Having previously reviewed the RAM 1500 in 2020, we recently took the chance to get behind the wheel of the latest addition to the series - the RAM 1500 Warlock.
In 2019, about 140 Ram 1500s were registered, 120 of which were the top-of-the-range Laramie versions.
For 2020, the arrival of the Express Crew Cab (ECC) sees a new model that drops between the base Express Cab and the Laramie, but with the latter’s cabin – offering more leg, shoulder and headroom, with a slightly shorter 1712mm tub.
On walk up, the ECC is still an imposing vehicle with a broad, muscular front that tips the tape at 2m wide, 5.8m long and 1.9m high.
Our test steed in Granite Crystal also comes as standard with a sports hood, black accent package and semi-gloss black 20-inch alloys.
Dumbed down a little from Laramie, the truck offers, mechanically adjusted cloth seats, a simplified centre console, the absence of volume control on the steering wheel and a missing rear window demister.
But enough of what it doesn’t have, to what it does – in the main that glorious 5.7 litre, V8 Hemi engine that pumps out 291kW and 556Nm of torque. A 121-litre capacity petrol tank will give you an idea of fuel consumption, officially rated at 12.2l/100km, but you don’t buy a Ram to save the planet!
Easy to live with, the rumbling exhaust note makes you forget about consumption. But for those looking for frugality, during light loads, one bank of cylinders shuts down. However, the exhaust sound is lost – so just keep your boot on the loud pedal.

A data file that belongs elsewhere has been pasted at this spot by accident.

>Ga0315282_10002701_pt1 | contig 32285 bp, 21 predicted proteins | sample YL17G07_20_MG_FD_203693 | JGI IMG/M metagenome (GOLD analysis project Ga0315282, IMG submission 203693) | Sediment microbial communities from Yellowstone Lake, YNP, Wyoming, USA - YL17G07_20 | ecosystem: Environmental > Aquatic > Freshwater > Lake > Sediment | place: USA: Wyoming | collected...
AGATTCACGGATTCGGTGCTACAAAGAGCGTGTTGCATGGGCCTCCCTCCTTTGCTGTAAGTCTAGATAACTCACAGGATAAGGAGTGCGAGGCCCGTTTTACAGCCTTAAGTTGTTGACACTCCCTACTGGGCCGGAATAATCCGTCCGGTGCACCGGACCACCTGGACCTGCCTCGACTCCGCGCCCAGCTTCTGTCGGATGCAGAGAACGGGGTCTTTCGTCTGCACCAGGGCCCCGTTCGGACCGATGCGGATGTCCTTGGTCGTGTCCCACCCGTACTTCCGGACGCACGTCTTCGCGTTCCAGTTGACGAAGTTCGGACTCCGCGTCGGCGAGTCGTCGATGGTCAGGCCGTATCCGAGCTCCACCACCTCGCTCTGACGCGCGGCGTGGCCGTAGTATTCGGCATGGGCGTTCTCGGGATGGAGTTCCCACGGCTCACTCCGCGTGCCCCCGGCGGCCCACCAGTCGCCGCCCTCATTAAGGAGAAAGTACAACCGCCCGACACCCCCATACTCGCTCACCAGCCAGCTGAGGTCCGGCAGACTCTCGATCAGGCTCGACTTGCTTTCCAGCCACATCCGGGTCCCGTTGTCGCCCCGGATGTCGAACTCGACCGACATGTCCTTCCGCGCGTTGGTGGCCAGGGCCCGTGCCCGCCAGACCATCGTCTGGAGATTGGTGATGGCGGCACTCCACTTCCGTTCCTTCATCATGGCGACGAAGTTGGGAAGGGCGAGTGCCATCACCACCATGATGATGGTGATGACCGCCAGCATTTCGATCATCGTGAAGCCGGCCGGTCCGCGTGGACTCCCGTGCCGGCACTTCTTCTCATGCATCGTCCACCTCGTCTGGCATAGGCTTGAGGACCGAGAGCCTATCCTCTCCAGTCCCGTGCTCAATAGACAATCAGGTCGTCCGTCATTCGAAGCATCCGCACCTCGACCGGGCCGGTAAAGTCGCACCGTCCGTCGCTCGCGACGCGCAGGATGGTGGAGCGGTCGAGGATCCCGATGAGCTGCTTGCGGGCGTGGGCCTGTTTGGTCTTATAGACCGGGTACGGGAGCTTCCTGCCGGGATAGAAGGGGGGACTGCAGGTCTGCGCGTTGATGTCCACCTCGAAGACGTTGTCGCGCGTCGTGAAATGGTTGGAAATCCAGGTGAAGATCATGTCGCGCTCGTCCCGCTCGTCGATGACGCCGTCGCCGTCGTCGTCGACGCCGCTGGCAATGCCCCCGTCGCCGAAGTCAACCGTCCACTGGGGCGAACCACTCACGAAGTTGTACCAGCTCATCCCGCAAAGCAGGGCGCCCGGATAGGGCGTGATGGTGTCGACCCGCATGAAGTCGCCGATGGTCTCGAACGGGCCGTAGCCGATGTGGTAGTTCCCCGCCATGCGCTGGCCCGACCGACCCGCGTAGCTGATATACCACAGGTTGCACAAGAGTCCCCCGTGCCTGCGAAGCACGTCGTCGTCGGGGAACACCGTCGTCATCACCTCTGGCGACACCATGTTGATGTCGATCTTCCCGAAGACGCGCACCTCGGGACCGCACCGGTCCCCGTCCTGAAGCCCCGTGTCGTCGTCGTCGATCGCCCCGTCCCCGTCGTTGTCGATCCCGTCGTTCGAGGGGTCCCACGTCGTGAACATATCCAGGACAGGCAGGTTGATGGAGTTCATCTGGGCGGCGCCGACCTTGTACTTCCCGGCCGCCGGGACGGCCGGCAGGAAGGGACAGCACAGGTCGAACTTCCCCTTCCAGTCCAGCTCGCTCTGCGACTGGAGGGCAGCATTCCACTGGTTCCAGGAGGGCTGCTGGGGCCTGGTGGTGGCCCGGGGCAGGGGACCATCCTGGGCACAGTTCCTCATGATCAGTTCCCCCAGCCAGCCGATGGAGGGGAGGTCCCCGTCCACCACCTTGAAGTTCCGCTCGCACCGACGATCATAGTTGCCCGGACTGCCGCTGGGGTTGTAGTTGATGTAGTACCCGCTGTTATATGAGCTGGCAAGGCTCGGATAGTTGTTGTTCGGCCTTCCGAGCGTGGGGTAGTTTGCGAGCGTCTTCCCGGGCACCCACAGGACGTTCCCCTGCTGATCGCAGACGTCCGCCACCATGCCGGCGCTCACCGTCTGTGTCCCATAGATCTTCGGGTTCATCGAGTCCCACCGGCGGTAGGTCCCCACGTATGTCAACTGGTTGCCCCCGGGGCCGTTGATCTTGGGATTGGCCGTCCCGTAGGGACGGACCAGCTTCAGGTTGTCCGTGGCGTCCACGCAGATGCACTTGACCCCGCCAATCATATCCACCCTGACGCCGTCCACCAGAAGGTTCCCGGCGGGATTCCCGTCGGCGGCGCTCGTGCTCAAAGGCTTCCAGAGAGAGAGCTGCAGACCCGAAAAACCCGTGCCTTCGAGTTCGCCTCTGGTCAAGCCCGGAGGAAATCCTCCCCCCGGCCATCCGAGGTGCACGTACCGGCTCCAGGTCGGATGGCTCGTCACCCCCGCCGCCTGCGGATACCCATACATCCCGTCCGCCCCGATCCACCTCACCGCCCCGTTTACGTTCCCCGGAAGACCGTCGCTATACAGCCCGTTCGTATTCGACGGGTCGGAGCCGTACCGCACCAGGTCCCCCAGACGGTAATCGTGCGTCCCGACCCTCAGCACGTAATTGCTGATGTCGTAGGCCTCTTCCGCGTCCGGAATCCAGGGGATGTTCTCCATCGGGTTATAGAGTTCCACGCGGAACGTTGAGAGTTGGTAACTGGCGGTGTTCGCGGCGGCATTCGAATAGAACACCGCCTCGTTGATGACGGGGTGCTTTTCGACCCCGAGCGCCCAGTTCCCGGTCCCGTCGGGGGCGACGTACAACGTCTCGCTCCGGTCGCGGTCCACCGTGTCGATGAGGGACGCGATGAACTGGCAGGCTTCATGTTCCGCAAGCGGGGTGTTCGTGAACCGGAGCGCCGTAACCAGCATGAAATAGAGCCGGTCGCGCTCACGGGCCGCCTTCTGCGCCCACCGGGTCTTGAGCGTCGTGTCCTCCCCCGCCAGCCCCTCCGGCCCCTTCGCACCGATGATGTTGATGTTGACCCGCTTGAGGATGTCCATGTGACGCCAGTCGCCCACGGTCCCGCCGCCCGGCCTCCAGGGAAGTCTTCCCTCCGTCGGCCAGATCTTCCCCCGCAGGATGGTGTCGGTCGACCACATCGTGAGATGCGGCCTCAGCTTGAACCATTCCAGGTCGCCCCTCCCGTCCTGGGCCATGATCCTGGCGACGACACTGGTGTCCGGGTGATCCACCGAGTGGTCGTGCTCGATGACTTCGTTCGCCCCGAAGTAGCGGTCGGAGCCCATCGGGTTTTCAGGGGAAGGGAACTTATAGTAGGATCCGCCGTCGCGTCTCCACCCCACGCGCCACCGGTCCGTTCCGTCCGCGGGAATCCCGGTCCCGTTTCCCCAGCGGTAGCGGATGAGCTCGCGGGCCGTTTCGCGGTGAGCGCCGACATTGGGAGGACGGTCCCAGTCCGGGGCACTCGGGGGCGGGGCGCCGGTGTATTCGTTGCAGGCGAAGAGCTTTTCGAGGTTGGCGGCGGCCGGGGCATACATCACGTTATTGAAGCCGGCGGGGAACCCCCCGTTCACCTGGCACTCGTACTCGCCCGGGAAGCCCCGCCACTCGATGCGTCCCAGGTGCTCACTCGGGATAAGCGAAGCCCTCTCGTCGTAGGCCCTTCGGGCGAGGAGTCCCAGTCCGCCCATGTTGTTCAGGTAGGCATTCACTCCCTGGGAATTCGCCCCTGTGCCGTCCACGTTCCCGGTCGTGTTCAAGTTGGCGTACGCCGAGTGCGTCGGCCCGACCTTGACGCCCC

As you would expect, the front seats are broad, deep and comfortable – while those behind will always have plenty of space. For those looking to carry large items inside the cabin, the rear seats flip up to increase space, but don’t fold flat like the Laramie.
Precisely remanufactured from a LHD vehicle that passes through Walkinshaws’ workshops in Melbourne, before a boat ride to NZ, the 1500 still carries the foible of the foot operated park brake mounted above the gas pedal – leading one to wonder how hard it would be to fit an electronic park brake? Likewise, smart entry and push button start can’t be that much more expensive on a $105k vehicle?
Out on the road, the ride is firm – but this is a truck.
The 8-speed transmission is a joy to use and although fitted with push button changes if required, was largely left to its own devices. For those easily intimidated, the overall size makes for awkward parking and the realisation that the back end will always hang over the lines.
Likewise, the 12.2m turning radius needs a degree of forward planning.
However, that same size means other drivers give you a wide berth.
Fitted with selectable 4WD, difficult terrain is never a problem. The ECC offers an 830kg load-bed capacity and comes into its own with a 4.5 tonne towing capacity. Our test truck was fitted with the optional Ram box lockers on each flank, giving a waterproofed 210 litre capacity each, with automated locking linked to the central system.